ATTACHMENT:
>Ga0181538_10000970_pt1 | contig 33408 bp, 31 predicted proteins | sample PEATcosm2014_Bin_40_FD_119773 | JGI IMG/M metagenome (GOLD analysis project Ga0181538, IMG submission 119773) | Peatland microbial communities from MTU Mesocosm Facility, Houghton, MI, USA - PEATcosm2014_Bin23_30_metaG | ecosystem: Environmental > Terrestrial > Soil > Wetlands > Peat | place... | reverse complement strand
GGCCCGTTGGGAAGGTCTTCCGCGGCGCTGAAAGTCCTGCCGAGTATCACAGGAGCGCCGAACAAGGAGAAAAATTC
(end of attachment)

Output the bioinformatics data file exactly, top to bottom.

>Ga0181538_10000970_pt1 | contig 33408 bp, 31 predicted proteins | sample PEATcosm2014_Bin_40_FD_119773 | JGI IMG/M metagenome (GOLD analysis project Ga0181538, IMG submission 119773) | Peatland microbial communities from MTU Mesocosm Facility, Houghton, MI, USA - PEATcosm2014_Bin23_30_metaG | ecosystem: Environmental > Terrestrial > Soil > Wetlands > Peat | place... | reverse complement strand
GGCCCGTTGGGAAGGTCTTCCGCGGCGCTGAAAGTCCTGCCGAGTATCACAGGAGCGCCGAACAAGGAGAAAAATTC